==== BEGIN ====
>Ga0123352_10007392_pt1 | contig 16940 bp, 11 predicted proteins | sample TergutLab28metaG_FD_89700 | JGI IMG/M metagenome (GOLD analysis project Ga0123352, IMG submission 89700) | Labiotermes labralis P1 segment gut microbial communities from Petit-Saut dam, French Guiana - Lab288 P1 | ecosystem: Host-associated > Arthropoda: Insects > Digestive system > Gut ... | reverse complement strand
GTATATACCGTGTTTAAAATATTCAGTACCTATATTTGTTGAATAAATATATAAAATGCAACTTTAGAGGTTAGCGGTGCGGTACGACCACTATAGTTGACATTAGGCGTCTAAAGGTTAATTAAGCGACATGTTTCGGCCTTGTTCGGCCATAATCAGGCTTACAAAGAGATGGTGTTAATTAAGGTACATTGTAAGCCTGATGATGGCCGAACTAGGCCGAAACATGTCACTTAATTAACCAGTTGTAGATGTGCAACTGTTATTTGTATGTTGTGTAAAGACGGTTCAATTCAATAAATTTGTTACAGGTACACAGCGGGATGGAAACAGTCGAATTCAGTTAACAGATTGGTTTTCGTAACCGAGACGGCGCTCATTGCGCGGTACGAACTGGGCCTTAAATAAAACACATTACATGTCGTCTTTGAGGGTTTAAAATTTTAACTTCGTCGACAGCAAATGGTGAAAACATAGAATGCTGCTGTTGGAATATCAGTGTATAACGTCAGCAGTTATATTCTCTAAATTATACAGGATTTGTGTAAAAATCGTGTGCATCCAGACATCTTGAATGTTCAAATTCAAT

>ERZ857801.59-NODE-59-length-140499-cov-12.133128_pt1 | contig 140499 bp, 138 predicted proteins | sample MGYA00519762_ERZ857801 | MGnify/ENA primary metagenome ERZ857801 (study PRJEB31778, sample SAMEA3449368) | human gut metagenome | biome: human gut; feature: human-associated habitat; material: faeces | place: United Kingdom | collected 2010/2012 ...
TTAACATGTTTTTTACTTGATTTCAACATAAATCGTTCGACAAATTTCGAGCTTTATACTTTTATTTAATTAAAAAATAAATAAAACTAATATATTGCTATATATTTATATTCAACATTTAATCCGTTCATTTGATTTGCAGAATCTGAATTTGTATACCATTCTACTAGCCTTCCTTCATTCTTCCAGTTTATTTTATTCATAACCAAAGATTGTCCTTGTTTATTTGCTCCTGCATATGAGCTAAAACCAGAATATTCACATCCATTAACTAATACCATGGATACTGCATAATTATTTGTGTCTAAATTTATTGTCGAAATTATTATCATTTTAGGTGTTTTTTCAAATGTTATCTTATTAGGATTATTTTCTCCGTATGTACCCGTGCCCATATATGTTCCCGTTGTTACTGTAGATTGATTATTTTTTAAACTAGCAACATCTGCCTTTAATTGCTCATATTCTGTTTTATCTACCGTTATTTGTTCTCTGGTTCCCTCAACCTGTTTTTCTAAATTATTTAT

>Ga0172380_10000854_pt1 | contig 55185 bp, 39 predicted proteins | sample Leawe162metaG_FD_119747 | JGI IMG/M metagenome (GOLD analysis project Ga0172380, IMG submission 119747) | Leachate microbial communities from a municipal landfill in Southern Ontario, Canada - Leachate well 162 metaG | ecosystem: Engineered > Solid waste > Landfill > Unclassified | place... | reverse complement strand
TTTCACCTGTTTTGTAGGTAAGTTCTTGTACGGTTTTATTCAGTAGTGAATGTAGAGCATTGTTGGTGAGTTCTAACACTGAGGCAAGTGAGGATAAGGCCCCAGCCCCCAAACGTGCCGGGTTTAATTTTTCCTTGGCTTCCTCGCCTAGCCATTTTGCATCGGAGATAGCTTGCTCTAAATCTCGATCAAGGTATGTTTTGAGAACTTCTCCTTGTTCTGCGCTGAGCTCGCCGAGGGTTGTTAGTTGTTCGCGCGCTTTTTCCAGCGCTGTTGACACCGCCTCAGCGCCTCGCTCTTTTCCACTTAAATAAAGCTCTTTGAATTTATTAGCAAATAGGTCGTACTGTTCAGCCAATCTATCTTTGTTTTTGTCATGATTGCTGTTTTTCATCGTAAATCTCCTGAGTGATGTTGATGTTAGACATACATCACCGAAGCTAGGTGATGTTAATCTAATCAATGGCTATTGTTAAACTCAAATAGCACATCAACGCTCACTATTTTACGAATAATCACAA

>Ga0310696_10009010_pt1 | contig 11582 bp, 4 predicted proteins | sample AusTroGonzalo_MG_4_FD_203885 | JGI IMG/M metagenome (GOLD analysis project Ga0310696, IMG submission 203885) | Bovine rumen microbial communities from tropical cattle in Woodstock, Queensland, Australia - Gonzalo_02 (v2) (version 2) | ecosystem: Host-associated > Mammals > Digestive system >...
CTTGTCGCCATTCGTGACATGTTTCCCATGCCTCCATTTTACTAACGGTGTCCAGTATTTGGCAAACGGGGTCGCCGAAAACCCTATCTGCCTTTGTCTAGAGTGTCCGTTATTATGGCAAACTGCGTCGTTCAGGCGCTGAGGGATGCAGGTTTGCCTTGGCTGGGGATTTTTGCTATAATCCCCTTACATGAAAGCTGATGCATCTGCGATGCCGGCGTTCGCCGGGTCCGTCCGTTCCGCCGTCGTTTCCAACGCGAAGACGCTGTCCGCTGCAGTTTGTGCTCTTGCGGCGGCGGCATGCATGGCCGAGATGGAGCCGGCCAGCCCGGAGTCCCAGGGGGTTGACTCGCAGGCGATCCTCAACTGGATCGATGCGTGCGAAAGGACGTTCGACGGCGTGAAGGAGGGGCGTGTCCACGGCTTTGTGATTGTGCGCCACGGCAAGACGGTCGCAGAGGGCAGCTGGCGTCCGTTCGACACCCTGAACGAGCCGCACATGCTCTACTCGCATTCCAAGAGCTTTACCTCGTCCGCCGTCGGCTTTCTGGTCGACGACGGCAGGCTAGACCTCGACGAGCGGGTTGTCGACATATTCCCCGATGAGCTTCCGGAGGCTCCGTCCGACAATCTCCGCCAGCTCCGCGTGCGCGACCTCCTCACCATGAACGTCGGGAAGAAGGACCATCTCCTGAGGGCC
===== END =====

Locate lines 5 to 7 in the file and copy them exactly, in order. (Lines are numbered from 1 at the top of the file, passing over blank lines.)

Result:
>Ga0172380_10000854_pt1 | contig 55185 bp, 39 predicted proteins | sample Leawe162metaG_FD_119747 | JGI IMG/M metagenome (GOLD analysis project Ga0172380, IMG submission 119747) | Leachate microbial communities from a municipal landfill in Southern Ontario, Canada - Leachate well 162 metaG | ecosystem: Engineered > Solid waste > Landfill > Unclassified | place... | reverse complement strand
TTTCACCTGTTTTGTAGGTAAGTTCTTGTACGGTTTTATTCAGTAGTGAATGTAGAGCATTGTTGGTGAGTTCTAACACTGAGGCAAGTGAGGATAAGGCCCCAGCCCCCAAACGTGCCGGGTTTAATTTTTCCTTGGCTTCCTCGCCTAGCCATTTTGCATCGGAGATAGCTTGCTCTAAATCTCGATCAAGGTATGTTTTGAGAACTTCTCCTTGTTCTGCGCTGAGCTCGCCGAGGGTTGTTAGTTGTTCGCGCGCTTTTTCCAGCGCTGTTGACACCGCCTCAGCGCCTCGCTCTTTTCCACTTAAATAAAGCTCTTTGAATTTATTAGCAAATAGGTCGTACTGTTCAGCCAATCTATCTTTGTTTTTGTCATGATTGCTGTTTTTCATCGTAAATCTCCTGAGTGATGTTGATGTTAGACATACATCACCGAAGCTAGGTGATGTTAATCTAATCAATGGCTATTGTTAAACTCAAATAGCACATCAACGCTCACTATTTTACGAATAATCACAA

>Ga0310696_10009010_pt1 | contig 11582 bp, 4 predicted proteins | sample AusTroGonzalo_MG_4_FD_203885 | JGI IMG/M metagenome (GOLD analysis project Ga0310696, IMG submission 203885) | Bovine rumen microbial communities from tropical cattle in Woodstock, Queensland, Australia - Gonzalo_02 (v2) (version 2) | ecosystem: Host-associated > Mammals > Digestive system >...